UK Data Protection: ICO Penalizes Telford and Wrekin Council £90,000 For Two Breaches In As Many Months.

The Information Commissioner’s Office (ICO) in the UK has announced it has penalized another UK body for lacking adequate controls when it comes to data security.  The fine this time is a hefty £90,000 for two data breaches in two months.  It’s one of those cases that show that data encryption software like AlertBoot can only go so far in protecting organizations from themselves.

That’s right, “from themselves.”  You see, the problem in this case was that the council’s internal processes were defective.

Default Settings Cause Breaches

The ICO’s site has descriptions of the two data breaches:

The first occurred on 31 March 2011, when a member of staff working in Safeguarding Services sent the Social Care Core Assessment of one child to the child’s sibling instead of their mother, who lived at the same address. The assessment included sensitive details of the child’s behaviour. It also included the name and address, date of birth and ethnicity of a further young child who had made a serious allegation against one of the other children.

The second breach concerned the inclusion of the names and addresses of the foster care placements of two young children in their Placement Information Record (PIR). The PIR was printed out and shown to the children’s mother, who noticed the foster carers’ address. The Council then decided to move the children to alternative foster care placements to minimise the effect on the data subjects concerned. []

An investigation into the matter found that, in the first case, individual details were set to be printed automatically.  Ditto in the second case.

Who could have imagined that default settings that lead to data breaches included non-hardware items?  After all, firewalls, routers, and software need a default setting because coordinating passwords for each individual piece of equipment would be nigh impossible (hundreds of thousands of such equipment are sold each year), or at least, an attempt to individualize the default settings would too frequently run into problems; but a program that asks you whether you should print information or not?  If you work in a sensitive environment, the default should be set to “no” to everything — “opt-in printing,” if you will.

A Progression of Sorts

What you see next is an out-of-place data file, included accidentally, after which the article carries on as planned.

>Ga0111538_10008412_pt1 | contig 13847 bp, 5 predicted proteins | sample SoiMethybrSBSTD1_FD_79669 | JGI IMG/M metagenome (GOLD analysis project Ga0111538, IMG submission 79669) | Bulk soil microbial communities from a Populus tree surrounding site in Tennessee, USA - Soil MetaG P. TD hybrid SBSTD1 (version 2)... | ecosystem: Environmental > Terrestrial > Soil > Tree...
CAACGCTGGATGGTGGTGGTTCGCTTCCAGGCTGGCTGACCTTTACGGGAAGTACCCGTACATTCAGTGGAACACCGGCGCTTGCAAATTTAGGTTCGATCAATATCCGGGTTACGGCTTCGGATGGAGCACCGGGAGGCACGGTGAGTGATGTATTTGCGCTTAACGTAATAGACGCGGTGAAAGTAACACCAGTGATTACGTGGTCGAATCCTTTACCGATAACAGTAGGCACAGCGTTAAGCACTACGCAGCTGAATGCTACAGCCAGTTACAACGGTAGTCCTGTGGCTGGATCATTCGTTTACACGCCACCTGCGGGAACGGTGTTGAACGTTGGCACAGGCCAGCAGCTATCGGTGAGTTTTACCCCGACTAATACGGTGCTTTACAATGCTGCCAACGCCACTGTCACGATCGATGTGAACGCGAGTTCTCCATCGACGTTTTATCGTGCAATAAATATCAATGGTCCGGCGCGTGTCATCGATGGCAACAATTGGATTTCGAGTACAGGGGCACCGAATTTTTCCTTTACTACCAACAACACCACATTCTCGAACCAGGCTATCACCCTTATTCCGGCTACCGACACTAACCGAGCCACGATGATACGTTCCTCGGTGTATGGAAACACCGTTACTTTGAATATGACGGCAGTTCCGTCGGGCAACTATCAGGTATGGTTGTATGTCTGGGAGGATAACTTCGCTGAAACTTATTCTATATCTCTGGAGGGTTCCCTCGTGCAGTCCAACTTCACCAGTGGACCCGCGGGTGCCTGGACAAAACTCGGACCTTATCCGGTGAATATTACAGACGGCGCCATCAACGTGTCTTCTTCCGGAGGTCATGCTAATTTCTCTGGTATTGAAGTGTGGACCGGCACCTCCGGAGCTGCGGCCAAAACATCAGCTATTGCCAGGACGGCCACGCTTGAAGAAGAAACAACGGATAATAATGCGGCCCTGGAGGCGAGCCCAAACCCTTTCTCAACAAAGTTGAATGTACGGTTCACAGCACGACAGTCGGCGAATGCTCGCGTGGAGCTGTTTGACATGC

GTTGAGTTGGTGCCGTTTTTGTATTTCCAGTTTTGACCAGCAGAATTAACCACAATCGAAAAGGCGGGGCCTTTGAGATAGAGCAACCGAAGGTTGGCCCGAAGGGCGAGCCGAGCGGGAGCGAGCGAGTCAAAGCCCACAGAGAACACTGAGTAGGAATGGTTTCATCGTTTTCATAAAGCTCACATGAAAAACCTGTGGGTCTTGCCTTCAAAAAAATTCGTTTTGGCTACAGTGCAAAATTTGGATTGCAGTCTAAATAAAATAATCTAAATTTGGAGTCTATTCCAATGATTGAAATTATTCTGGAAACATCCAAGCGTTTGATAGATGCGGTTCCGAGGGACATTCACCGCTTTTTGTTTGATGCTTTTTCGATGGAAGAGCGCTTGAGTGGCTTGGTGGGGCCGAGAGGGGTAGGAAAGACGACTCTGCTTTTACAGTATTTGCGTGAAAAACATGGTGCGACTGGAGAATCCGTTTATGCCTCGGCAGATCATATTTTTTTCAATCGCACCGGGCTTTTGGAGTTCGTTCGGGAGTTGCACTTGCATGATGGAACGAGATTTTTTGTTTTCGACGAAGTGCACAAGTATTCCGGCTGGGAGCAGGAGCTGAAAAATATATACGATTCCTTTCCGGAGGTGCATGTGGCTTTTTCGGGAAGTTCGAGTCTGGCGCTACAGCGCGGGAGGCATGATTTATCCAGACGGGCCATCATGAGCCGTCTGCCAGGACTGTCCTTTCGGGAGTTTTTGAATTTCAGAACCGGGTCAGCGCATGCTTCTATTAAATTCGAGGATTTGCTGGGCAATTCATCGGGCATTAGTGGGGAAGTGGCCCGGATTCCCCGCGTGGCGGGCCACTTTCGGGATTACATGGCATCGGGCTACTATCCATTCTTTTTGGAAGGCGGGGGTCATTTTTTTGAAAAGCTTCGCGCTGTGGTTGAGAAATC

As I review the history of monetary penalties the ICO has handed out, it appears that there is an undergoing shift: more and more of these fines are for instances that involve something other than a laptop or other digital storage device going missing or being stolen.

Granted, there is the Brighton and Sussex University data breach that’s incurred the largest penalty to date (£3250,000) and involves stolen hard drives; however, all other penalties in 2012, as seen in this DPA breach penalty timeline, involve paperwork or errant emails.

In the cases where laptops were stolen or went missing, encryption software was used to secure the data, rendering a data breach a moot issue.

It kind of makes sense: about two years ago, the ICO starts going after laptop, external hard drive, and USB data breaches and everyone takes notice.  Those who couldn’t have cared less begin encrypting their data storage devices.  Consequently, I assume, the incidence rate of data breaches via “data at rest” start plummeting.  However, other incidences start to rise.  So, the ICO goes after those.

It’s classical Pareto principle at work: go after the top 80% of a problem; solve.  Go after the next top 80%; solve.  Repeat as needed.

Next Stop: BYOD and Mobile Security?

As the world starts embracing the BYOD trend and the “consumerization of IT,” no doubt the next looming target in the ICO’s crosshairs will be companies and organizations that begin to experience a rash of mobile device data breaches.

You might say, “well, that shouldn’t be.  The technological solutions for preventing those breaches from happening are already here, today.”  And you’re right.  Even AlertBoot is getting into the mix with a mobile security solution.

But, this is my observation: the technological solutions for preventing today’s data breaches involving laptop and external hard drive and the like existed well over 10 years ago (in terms of robustness and ease of use.  Disk encryption technology has been around for well over two decades, obviously).

It’s only in the past 2 or 3 years ago, though, that those who’ve always needed it have suddenly started exploring their options.

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